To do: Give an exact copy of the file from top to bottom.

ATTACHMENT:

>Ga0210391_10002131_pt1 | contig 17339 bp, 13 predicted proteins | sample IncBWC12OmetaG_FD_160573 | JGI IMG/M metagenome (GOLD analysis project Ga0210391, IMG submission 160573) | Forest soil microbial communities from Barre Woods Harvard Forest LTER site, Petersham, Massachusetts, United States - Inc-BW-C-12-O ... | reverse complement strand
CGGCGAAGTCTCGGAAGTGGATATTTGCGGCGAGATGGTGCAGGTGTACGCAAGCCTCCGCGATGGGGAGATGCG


>Ga0210391_10002131_pt1 | contig 17339 bp, 13 predicted proteins | sample IncBWC12OmetaG_FD_160573 | JGI IMG/M metagenome (GOLD analysis project Ga0210391, IMG submission 160573) | Forest soil microbial communities from Barre Woods Harvard Forest LTER site, Petersham, Massachusetts, United States - Inc-BW-C-12-O ... | reverse complement strand
CGGCGAAGTCTCGGAAGTGGATATTTGCGGCGAGATGGTGCAGGTGTACGCAAGCCTCCGCGATGGGGAGATGCG